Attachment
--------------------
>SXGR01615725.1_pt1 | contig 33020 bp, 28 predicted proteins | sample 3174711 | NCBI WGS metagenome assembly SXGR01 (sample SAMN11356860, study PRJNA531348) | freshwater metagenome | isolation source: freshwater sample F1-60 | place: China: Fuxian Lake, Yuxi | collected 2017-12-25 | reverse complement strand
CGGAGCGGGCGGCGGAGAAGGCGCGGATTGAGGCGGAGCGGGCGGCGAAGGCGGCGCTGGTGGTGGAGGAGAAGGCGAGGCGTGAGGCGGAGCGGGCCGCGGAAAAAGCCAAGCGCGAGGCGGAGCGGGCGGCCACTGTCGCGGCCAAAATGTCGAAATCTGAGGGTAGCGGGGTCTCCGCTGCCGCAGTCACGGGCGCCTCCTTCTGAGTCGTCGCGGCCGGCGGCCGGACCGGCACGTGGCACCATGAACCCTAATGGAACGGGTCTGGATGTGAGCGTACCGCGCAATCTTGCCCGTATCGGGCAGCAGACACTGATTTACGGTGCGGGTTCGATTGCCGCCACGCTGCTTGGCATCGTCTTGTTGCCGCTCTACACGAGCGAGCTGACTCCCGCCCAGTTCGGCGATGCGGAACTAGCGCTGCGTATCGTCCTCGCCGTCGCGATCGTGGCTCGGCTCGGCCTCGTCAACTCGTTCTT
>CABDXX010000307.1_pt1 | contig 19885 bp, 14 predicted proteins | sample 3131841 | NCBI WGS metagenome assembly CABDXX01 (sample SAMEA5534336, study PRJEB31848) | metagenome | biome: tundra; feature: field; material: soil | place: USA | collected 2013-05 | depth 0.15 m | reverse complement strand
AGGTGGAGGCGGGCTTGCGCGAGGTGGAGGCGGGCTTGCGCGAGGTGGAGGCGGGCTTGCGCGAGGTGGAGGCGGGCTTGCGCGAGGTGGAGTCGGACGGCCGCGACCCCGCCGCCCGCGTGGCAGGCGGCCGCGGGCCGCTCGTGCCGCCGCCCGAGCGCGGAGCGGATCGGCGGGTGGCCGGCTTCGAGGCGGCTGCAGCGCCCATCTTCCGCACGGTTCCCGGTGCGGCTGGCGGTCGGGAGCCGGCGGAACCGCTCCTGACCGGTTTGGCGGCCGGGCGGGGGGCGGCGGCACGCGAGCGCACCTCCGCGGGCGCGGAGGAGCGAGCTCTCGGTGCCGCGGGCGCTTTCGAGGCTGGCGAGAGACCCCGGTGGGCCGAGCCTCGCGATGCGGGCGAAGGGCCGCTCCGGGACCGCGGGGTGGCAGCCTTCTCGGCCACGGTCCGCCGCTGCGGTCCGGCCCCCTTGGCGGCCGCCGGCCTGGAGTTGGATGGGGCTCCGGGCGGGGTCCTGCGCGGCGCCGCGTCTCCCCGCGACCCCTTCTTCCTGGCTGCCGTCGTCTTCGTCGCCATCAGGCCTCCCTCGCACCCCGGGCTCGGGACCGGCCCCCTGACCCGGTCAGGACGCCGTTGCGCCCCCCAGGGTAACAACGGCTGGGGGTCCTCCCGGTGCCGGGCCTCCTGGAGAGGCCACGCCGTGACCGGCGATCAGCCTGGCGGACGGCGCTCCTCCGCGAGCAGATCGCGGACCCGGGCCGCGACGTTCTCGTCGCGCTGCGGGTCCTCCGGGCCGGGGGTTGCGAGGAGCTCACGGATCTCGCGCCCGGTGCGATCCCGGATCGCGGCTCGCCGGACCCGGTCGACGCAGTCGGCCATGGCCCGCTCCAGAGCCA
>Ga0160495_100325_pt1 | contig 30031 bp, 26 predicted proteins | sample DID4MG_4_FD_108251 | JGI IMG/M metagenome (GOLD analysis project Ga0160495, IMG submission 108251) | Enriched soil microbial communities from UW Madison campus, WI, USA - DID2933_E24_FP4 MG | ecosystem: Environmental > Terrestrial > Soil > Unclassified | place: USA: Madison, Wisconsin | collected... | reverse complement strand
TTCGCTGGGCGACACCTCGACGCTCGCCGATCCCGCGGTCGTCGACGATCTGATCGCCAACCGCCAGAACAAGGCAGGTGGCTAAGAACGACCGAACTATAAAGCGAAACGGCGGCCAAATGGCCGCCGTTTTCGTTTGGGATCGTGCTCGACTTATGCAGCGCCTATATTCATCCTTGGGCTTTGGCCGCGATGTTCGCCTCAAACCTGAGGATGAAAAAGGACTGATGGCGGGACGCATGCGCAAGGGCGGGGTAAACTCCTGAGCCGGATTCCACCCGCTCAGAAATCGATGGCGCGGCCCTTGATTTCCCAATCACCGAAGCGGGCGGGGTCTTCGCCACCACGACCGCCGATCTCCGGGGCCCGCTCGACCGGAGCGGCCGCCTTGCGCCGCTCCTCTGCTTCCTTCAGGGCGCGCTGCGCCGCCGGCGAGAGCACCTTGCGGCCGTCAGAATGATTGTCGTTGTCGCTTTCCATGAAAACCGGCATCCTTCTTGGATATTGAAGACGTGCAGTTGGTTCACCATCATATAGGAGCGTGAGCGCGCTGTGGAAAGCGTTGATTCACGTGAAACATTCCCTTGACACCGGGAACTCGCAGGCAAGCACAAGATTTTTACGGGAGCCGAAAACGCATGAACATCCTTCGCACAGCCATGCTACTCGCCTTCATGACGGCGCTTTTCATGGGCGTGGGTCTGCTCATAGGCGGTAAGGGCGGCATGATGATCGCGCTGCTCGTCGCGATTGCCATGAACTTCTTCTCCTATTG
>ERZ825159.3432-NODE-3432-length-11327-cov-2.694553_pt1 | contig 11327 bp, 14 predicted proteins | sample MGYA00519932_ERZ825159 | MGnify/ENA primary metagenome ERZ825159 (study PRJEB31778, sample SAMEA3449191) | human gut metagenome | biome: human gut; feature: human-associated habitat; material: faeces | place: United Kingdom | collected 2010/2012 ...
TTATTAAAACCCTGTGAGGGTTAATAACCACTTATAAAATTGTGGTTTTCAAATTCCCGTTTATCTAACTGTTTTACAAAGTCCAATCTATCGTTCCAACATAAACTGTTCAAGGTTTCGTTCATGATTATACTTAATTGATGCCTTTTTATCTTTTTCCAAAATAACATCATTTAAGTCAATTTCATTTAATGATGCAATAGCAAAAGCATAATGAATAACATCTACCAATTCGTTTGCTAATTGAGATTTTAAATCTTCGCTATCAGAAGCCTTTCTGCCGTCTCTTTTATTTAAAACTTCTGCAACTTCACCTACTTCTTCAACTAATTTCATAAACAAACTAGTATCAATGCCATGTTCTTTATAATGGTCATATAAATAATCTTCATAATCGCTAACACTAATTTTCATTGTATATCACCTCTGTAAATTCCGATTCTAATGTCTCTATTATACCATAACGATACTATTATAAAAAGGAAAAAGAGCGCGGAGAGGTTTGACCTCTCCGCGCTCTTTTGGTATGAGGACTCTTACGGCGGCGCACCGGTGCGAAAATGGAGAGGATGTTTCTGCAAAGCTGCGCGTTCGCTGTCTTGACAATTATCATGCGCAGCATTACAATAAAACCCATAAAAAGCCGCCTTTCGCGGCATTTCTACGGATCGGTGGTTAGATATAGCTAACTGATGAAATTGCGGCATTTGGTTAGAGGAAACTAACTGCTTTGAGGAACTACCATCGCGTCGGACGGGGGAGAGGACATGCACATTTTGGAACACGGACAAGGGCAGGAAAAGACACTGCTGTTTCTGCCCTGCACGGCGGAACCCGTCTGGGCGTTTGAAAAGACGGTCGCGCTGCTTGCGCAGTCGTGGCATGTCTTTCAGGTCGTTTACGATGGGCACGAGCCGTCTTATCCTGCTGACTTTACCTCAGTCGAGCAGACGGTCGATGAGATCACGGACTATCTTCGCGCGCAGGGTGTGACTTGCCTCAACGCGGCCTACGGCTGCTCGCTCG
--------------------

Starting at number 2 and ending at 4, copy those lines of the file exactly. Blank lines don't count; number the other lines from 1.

CGGAGCGGGCGGCGGAGAAGGCGCGGATTGAGGCGGAGCGGGCGGCGAAGGCGGCGCTGGTGGTGGAGGAGAAGGCGAGGCGTGAGGCGGAGCGGGCCGCGGAAAAAGCCAAGCGCGAGGCGGAGCGGGCGGCCACTGTCGCGGCCAAAATGTCGAAATCTGAGGGTAGCGGGGTCTCCGCTGCCGCAGTCACGGGCGCCTCCTTCTGAGTCGTCGCGGCCGGCGGCCGGACCGGCACGTGGCACCATGAACCCTAATGGAACGGGTCTGGATGTGAGCGTACCGCGCAATCTTGCCCGTATCGGGCAGCAGACACTGATTTACGGTGCGGGTTCGATTGCCGCCACGCTGCTTGGCATCGTCTTGTTGCCGCTCTACACGAGCGAGCTGACTCCCGCCCAGTTCGGCGATGCGGAACTAGCGCTGCGTATCGTCCTCGCCGTCGCGATCGTGGCTCGGCTCGGCCTCGTCAACTCGTTCTT
>CABDXX010000307.1_pt1 | contig 19885 bp, 14 predicted proteins | sample 3131841 | NCBI WGS metagenome assembly CABDXX01 (sample SAMEA5534336, study PRJEB31848) | metagenome | biome: tundra; feature: field; material: soil | place: USA | collected 2013-05 | depth 0.15 m | reverse complement strand
AGGTGGAGGCGGGCTTGCGCGAGGTGGAGGCGGGCTTGCGCGAGGTGGAGGCGGGCTTGCGCGAGGTGGAGGCGGGCTTGCGCGAGGTGGAGTCGGACGGCCGCGACCCCGCCGCCCGCGTGGCAGGCGGCCGCGGGCCGCTCGTGCCGCCGCCCGAGCGCGGAGCGGATCGGCGGGTGGCCGGCTTCGAGGCGGCTGCAGCGCCCATCTTCCGCACGGTTCCCGGTGCGGCTGGCGGTCGGGAGCCGGCGGAACCGCTCCTGACCGGTTTGGCGGCCGGGCGGGGGGCGGCGGCACGCGAGCGCACCTCCGCGGGCGCGGAGGAGCGAGCTCTCGGTGCCGCGGGCGCTTTCGAGGCTGGCGAGAGACCCCGGTGGGCCGAGCCTCGCGATGCGGGCGAAGGGCCGCTCCGGGACCGCGGGGTGGCAGCCTTCTCGGCCACGGTCCGCCGCTGCGGTCCGGCCCCCTTGGCGGCCGCCGGCCTGGAGTTGGATGGGGCTCCGGGCGGGGTCCTGCGCGGCGCCGCGTCTCCCCGCGACCCCTTCTTCCTGGCTGCCGTCGTCTTCGTCGCCATCAGGCCTCCCTCGCACCCCGGGCTCGGGACCGGCCCCCTGACCCGGTCAGGACGCCGTTGCGCCCCCCAGGGTAACAACGGCTGGGGGTCCTCCCGGTGCCGGGCCTCCTGGAGAGGCCACGCCGTGACCGGCGATCAGCCTGGCGGACGGCGCTCCTCCGCGAGCAGATCGCGGACCCGGGCCGCGACGTTCTCGTCGCGCTGCGGGTCCTCCGGGCCGGGGGTTGCGAGGAGCTCACGGATCTCGCGCCCGGTGCGATCCCGGATCGCGGCTCGCCGGACCCGGTCGACGCAGTCGGCCATGGCCCGCTCCAGAGCCA